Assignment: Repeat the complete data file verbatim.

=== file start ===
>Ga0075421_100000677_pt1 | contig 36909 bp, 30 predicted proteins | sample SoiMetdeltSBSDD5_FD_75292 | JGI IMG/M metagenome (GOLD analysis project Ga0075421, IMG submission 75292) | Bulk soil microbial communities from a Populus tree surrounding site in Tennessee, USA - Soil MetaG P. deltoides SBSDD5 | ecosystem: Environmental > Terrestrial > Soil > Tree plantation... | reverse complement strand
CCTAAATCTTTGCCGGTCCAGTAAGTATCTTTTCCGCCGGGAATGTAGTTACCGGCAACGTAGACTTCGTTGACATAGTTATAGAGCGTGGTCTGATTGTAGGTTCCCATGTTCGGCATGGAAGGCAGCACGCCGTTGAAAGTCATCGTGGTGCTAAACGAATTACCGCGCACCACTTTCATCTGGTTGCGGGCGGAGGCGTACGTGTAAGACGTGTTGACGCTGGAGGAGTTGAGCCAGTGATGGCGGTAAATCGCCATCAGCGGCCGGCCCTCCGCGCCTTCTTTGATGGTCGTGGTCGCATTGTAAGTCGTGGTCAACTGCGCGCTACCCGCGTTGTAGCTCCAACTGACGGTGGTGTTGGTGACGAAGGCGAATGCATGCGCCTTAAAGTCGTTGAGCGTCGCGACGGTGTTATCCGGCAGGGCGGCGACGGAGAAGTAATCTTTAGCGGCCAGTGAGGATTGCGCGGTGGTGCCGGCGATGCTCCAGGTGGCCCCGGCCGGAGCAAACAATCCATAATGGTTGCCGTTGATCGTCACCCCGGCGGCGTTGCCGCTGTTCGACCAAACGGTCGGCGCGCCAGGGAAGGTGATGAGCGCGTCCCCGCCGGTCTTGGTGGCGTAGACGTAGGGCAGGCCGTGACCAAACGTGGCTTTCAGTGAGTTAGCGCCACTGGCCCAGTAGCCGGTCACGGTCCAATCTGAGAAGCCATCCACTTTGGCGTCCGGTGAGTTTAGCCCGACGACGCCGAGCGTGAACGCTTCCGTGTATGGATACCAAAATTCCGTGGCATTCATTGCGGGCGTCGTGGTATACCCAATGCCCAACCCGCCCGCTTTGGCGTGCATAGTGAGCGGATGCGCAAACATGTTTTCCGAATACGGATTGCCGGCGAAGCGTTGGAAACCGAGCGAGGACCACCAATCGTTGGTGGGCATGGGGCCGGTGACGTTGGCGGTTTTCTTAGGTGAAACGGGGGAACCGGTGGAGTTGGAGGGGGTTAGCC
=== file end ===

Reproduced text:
>Ga0075421_100000677_pt1 | contig 36909 bp, 30 predicted proteins | sample SoiMetdeltSBSDD5_FD_75292 | JGI IMG/M metagenome (GOLD analysis project Ga0075421, IMG submission 75292) | Bulk soil microbial communities from a Populus tree surrounding site in Tennessee, USA - Soil MetaG P. deltoides SBSDD5 | ecosystem: Environmental > Terrestrial > Soil > Tree plantation... | reverse complement strand
CCTAAATCTTTGCCGGTCCAGTAAGTATCTTTTCCGCCGGGAATGTAGTTACCGGCAACGTAGACTTCGTTGACATAGTTATAGAGCGTGGTCTGATTGTAGGTTCCCATGTTCGGCATGGAAGGCAGCACGCCGTTGAAAGTCATCGTGGTGCTAAACGAATTACCGCGCACCACTTTCATCTGGTTGCGGGCGGAGGCGTACGTGTAAGACGTGTTGACGCTGGAGGAGTTGAGCCAGTGATGGCGGTAAATCGCCATCAGCGGCCGGCCCTCCGCGCCTTCTTTGATGGTCGTGGTCGCATTGTAAGTCGTGGTCAACTGCGCGCTACCCGCGTTGTAGCTCCAACTGACGGTGGTGTTGGTGACGAAGGCGAATGCATGCGCCTTAAAGTCGTTGAGCGTCGCGACGGTGTTATCCGGCAGGGCGGCGACGGAGAAGTAATCTTTAGCGGCCAGTGAGGATTGCGCGGTGGTGCCGGCGATGCTCCAGGTGGCCCCGGCCGGAGCAAACAATCCATAATGGTTGCCGTTGATCGTCACCCCGGCGGCGTTGCCGCTGTTCGACCAAACGGTCGGCGCGCCAGGGAAGGTGATGAGCGCGTCCCCGCCGGTCTTGGTGGCGTAGACGTAGGGCAGGCCGTGACCAAACGTGGCTTTCAGTGAGTTAGCGCCACTGGCCCAGTAGCCGGTCACGGTCCAATCTGAGAAGCCATCCACTTTGGCGTCCGGTGAGTTTAGCCCGACGACGCCGAGCGTGAACGCTTCCGTGTATGGATACCAAAATTCCGTGGCATTCATTGCGGGCGTCGTGGTATACCCAATGCCCAACCCGCCCGCTTTGGCGTGCATAGTGAGCGGATGCGCAAACATGTTTTCCGAATACGGATTGCCGGCGAAGCGTTGGAAACCGAGCGAGGACCACCAATCGTTGGTGGGCATGGGGCCGGTGACGTTGGCGGTTTTCTTAGGTGAAACGGGGGAACCGGTGGAGTTGGAGGGGGTTAGCC